The trees of the Queen’s University campus represent one of the major assets of the institution, similar in scale to that represented by its buildings and infrastructure. This living asset has contributed to Queen’s livability, image and character. The severe damage to the trees in the 1998 ice storm has made it clear that the unassisted survival of campus trees can no longer be taken for granted. The University needs to commit adequate resources to properly manage its urban forest. The ice storm also prompted the study of the urban forest as a separate component ahead of its parent study on grounds revitalization. The grounds study was intended to provide a comprehensive strategy for redeveloping the campus landscape in accordance with the 1994 Campus Plan principles and strategies. The urban forest study’s goals are to provide:
The study’s findings can be summed up in three main problems:
- An overview of the extent of damage to the tree cover, the chance of survival and repairs necessary to trees in the various sectors of the campus.
for replacement, improvement, and sustained management sector by sector.
The study concludes with the following recommendations:
- A poor growing environment for trees due to root zone compaction, destruction of the root system by construction activities, inadequate space for mature growth, trunk damage caused by bicycles and maintenance equipment, girdling roots killing Norway Maples, and irreparable structural damage from the ice storm.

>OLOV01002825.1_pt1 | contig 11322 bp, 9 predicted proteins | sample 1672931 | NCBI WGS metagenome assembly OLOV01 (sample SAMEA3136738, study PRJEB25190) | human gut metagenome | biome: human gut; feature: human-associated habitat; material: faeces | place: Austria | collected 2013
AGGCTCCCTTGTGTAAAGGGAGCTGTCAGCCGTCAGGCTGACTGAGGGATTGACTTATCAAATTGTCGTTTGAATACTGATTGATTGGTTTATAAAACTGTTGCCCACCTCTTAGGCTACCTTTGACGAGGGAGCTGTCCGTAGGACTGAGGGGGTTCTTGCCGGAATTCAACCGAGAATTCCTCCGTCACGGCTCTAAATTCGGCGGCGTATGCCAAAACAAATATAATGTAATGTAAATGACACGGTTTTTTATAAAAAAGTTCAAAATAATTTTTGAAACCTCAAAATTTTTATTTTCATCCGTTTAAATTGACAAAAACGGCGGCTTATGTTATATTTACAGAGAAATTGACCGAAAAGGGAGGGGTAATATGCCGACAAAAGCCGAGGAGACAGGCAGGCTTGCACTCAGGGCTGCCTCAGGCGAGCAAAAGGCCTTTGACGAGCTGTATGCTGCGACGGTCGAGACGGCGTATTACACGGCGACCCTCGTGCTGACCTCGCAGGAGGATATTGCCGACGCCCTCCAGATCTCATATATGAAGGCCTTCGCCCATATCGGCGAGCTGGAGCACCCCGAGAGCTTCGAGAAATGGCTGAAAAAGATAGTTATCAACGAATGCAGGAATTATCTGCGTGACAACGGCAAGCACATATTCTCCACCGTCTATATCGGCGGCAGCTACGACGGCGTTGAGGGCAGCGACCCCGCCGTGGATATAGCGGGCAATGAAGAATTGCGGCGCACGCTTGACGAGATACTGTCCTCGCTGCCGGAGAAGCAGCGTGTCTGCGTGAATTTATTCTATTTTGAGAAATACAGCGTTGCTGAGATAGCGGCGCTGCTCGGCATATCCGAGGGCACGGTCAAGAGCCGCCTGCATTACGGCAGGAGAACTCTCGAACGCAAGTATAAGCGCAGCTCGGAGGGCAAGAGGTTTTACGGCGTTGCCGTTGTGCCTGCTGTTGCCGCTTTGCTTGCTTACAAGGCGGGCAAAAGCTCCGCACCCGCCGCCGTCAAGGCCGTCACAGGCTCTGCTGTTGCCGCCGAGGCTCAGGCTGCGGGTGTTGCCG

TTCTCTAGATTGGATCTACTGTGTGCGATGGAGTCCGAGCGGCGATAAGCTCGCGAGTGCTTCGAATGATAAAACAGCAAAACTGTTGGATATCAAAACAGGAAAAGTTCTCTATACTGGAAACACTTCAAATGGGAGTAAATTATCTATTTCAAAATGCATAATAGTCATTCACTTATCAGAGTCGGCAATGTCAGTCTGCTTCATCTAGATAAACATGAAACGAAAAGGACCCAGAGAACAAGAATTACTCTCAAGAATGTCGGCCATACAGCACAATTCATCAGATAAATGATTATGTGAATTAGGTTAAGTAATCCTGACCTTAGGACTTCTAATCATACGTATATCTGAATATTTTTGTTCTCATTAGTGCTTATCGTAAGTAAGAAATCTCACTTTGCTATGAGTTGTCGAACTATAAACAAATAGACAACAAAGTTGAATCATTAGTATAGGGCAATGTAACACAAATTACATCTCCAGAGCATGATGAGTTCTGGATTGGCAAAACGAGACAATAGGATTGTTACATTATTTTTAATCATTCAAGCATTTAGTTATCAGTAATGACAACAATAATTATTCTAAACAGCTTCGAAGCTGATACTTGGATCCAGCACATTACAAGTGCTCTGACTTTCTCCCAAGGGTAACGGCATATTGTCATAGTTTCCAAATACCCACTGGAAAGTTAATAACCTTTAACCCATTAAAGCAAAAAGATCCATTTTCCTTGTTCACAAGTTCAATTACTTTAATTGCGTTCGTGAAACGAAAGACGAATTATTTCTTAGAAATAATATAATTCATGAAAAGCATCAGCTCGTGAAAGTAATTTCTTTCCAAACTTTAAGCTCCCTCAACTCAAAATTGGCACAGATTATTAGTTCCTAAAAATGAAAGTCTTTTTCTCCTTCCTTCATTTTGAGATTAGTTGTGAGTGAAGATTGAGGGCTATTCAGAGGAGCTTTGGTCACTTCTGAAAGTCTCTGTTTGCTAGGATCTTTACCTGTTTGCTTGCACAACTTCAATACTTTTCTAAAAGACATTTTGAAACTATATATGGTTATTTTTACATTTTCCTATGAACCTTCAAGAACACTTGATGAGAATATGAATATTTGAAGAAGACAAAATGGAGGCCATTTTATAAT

- Inadequate regular maintenance such as pruning, cabling, fertilizing, watering, insect and disease control due to shrinking grounds budget.
- Poor planting design resulting in too much or too little planting, the wrong species or wrong location. For example, along the streets, campus edges and building frontages, tree plantings are inconsistent and incomplete. Species and spacing are inappropriate, with trees planted too close together or to buildings. Indiscriminate over-planting has also cluttered up open spaces and obscured building facades and sight lines needed for safety.
The main reconstruction projects are as follows:
- Set up a management team for long term urban forest improvement and maintenance.
- Set up a fund for remedial work to repair the worst of the damage and for an ongoing program of urban forest improvement and maintenance.
- Complete and maintain a thorough tree inventory.
- Initiate systematic improvements, beginning with immediate remedial work and replacements.
- Implement a continual maintenance program.
- Develop a comprehensive grounds revitalization strategy with detailed design for landscape reconstruction projects which require more than maintenance or replacement.
- Fund and reconstruct these landscapes.
- University Avenue should be a grand ceremonial boulevard with tall over-arching boulevard trees. The health of such trees (both existing and newly planted) is compromised by the extensive hard paving built to accommodate student crowds. However, if the double divided roadway were reduced to a single street without a median, space could be provided for wide pedestrian paving as well as areas of soft landscape to provide a healthy environment for large trees.
- The Arts Quadrangle is a hub of activity but a poor environment both for people and trees. Irrigated raised planters surrounded by seat walls would provide the necessary condition for healthy tree cover and amenities for pedestrians.
- The space between Grant and Ontario Halls would be improved by removing the dense row of evergreens and humanizing the extensive paved area by creating a central raised, seat-walled planter bed to contain deciduous trees.
Immediate remedial actions and an ongoing maintenance program are important. However, to ensure the long-term survival of the urban forest, the root of the problem, a hostile growing environment for trees, needs to be corrected. This will require comprehensive grounds improvements to return the urban forest on campus to its former glory.